solar-energyKhaled Nassar, associate professor of construction and architectural engineering at The American University in Cairo, is working with a team of graduate students and professors from Ain Shams University on the design of plastic panels that improve lighting of dim areas by more than 200 percent in the fall and 400 percent in the winter.

“The idea is very simple,” Nassar affirmed. “We designed and manufactured a piece of plastic with ridges that can be mounted on the edges of rooftops and the sides of buildings to direct sunlight into alleyways and lower floors in order to make them brighter during the day.”

The corrugated plastic panel is tilted at an angle and hangs about one meter over the edge of a building in order to reflect sunlight into the street below. It is designed to continue to work as the sun changes positions in the sky throughout the day and is suitable specifically for the Middle Eastern environment. “The panel could be placed according to different applications,” Nassar noted.

In addition to being cost-effective, the panels are a source of sustainable energy. Rather than using electricity to power streetlights or backyard lighting, the panels harness solar energy to illuminate dark areas.

With testing funded by the Science and Technology Development Fund, the team has constructed two models –– a smaller-scale model and a one-to-one model. Their research has already received media attention for the paper in which they detail the design and potential uses of the panel, “Illumination of Dense Urban Areas by Light Redirecting Panels,” published in Optics Express. “There is potentially a private market, as well as ministry or government usage to light under bridges or in alleys,” Nassar explained. “I have been contacted by people in satellite cities who have backyards or swimming pools, but buildings prevent the sunlight from reaching them, so it is very dark and gloomy. There may be a large market for these panels in the Fifth Settlement and Al Rehab.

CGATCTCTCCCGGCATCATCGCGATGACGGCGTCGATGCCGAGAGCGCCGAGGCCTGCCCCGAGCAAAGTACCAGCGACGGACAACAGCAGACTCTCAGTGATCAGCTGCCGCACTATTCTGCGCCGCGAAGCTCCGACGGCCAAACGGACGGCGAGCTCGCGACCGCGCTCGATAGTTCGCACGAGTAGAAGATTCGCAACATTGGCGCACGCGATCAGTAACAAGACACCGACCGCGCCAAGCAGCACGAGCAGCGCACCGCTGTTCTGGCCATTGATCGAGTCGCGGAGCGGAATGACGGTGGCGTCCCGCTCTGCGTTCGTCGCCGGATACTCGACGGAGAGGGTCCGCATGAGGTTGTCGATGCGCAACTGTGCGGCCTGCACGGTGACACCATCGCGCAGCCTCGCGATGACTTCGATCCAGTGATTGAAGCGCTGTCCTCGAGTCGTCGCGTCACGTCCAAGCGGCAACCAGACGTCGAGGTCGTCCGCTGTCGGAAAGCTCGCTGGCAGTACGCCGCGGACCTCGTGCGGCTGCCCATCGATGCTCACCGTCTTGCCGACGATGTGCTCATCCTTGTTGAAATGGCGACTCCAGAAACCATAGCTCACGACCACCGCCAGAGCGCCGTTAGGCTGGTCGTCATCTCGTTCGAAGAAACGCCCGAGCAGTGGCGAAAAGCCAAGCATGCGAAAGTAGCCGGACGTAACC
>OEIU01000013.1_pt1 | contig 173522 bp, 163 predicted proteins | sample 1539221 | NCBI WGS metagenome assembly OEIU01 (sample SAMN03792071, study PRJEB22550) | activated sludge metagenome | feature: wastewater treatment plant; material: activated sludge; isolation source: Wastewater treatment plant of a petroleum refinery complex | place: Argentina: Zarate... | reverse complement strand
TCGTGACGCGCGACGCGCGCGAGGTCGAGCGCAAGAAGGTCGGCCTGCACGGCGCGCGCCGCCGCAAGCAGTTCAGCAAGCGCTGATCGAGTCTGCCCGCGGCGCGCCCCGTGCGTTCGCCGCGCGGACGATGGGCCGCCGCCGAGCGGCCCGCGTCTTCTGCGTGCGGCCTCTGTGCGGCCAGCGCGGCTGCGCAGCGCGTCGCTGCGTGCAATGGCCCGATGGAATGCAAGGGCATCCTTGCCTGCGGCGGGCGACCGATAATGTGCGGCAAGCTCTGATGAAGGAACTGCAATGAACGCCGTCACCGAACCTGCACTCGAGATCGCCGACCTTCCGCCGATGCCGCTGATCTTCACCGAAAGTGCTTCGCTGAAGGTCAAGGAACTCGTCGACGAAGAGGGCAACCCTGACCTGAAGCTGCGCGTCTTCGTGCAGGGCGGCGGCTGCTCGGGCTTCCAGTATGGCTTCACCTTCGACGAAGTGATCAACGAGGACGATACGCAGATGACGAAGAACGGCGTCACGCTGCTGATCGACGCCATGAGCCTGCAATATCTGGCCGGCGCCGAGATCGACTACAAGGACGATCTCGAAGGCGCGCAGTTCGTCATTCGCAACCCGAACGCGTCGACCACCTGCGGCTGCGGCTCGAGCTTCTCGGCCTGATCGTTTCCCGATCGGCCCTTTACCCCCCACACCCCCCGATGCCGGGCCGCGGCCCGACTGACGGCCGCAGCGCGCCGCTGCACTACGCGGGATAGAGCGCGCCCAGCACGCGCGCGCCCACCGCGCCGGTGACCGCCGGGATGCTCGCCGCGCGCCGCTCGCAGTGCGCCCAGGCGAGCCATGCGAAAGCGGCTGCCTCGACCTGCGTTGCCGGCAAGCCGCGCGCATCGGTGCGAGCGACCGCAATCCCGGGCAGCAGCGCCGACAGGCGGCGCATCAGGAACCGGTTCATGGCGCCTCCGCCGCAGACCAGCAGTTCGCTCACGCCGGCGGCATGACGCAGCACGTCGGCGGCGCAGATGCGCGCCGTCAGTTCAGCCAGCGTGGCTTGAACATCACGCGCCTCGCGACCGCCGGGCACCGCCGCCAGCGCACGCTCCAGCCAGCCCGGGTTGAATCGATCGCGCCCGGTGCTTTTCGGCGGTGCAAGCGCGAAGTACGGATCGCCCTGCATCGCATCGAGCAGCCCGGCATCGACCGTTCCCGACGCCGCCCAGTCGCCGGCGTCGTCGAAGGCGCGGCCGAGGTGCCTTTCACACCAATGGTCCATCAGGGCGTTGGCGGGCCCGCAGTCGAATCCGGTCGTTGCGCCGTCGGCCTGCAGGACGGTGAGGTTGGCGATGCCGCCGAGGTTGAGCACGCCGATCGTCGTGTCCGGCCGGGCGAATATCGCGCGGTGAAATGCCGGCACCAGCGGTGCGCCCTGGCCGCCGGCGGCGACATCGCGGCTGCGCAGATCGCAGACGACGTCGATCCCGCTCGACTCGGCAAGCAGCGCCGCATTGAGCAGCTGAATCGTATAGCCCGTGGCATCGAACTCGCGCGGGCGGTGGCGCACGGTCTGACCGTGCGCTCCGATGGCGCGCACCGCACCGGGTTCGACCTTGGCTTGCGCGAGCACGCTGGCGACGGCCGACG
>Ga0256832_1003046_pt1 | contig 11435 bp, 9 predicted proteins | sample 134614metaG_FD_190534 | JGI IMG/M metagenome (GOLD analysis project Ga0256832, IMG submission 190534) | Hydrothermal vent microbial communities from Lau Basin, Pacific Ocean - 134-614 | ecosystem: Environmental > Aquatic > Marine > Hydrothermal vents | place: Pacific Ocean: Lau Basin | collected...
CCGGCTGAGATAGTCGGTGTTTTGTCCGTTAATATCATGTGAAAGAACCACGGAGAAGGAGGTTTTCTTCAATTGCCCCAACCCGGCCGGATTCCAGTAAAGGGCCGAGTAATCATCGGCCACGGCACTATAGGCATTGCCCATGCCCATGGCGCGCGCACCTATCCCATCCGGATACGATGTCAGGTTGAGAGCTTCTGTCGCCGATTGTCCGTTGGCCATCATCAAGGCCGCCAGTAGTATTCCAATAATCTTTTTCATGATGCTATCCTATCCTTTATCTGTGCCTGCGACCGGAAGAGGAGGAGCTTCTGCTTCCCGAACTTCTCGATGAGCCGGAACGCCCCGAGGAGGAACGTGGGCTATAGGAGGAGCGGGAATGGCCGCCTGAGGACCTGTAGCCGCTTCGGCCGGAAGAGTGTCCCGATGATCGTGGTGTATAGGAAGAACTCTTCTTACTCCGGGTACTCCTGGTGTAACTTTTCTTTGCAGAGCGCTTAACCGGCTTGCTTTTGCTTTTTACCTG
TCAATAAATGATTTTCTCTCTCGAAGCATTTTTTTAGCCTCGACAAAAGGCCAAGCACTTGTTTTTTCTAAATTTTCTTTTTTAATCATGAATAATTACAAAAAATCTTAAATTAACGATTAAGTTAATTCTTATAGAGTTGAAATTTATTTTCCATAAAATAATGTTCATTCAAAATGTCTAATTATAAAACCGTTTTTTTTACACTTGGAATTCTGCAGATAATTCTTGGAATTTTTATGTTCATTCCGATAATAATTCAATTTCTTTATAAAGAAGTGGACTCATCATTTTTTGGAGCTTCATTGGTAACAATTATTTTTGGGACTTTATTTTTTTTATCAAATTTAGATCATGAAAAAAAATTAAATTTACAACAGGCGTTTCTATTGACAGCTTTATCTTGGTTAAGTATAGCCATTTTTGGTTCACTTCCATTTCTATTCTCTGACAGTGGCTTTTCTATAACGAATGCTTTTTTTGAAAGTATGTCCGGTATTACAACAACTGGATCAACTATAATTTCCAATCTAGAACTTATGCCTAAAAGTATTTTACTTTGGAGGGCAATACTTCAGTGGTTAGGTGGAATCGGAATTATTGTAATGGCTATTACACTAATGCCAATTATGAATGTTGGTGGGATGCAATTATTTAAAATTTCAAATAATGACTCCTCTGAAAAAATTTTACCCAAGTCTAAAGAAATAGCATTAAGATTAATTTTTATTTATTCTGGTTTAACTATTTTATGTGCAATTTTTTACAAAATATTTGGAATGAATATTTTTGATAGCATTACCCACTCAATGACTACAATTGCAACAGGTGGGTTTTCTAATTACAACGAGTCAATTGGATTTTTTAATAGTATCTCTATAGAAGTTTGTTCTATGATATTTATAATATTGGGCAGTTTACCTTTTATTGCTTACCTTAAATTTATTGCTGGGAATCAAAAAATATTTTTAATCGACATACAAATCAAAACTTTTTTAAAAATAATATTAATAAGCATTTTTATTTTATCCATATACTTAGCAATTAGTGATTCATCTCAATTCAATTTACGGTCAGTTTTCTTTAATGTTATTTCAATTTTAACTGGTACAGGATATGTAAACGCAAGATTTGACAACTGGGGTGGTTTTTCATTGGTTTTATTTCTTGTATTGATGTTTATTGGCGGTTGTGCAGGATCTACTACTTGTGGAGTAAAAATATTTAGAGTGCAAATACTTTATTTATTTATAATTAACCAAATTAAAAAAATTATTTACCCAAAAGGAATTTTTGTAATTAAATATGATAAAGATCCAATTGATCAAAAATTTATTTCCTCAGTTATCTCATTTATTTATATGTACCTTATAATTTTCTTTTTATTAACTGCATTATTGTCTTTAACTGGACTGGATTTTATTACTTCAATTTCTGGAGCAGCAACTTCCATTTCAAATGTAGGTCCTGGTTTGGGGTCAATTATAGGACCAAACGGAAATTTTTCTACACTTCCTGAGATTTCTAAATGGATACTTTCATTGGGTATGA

The panels, made out of polymethyl methacrylate, best known by the name plexi-glass, can be manufactured inexpensively while maintaining high durability and endurance of different weather conditions. Their main benefit is countering the negative effects of the lack of natural sunlight, which have direct implications on physical and psychological health including physical weakness and mood swings. “Seasonal Affective Disorder is a kind of depression people develop when they aren’t exposed to enough sunlight,” explained Nassar. “In order to combat this, you are supposed to sit in front of light with the same spectral distribution as the sun.” Vitamin D deficiency is also caused by inadequate sun exposure and may result in pain and weakness, and has even been linked to diseases such as cancer, diabetes and multiple sclerosis.

Looking into the future, one of the team’s main goals is to be able to sell the plastic panels at a cheap price to private clientele. “The interest from the private market took us by surprise,” said Nassar. “We were just trying to get a paper published; we didn’t expect to launch a business venture.”




The Research Institute for a Sustainable Environment (RISE) at The American University in Cairo (AUC) has initiated Adopt-a-Plot program, which encourages the AUC community members to cultivate and harvest their own vegetable plots on campus. Seasonal fruits and vegetables such as okra, bell peppers, chili peppers, squash, cucumbers, tomatoes, arugula, turnips, watermelon, radishes and leeks will soon be a part of campus –– and grown by the University’s own students, faculty and staff. Through Adopt-a-Plot, RISE provides each gardener with a plot of land. Under the guidance of Muhammad Wahba, a RISE researcher, gardeners are responsible for their personal plots for an entire semester.

For many, the program is primarily an educational experience. Gardeners come in with varying levels of expertise; some have never touched a shovel before. “Participants learn by doing,” said Tina Jaskolski, head of the research unit at RISE. “We want people to experience the environment. You get your hands dirty. It’s hands-on work.”
A pilot phase of the program was carried out in Spring 2013, initiated and supervised by RISE researcher Yumna Kassim, and several past participants have returned this fall. “The first season was a bit of a trial. We learned what works, what doesn’t work,” said Stephens. “This semester is a lot more organized, and we’ll be eliminating those vegetables that didn’t work and trying new ones again.”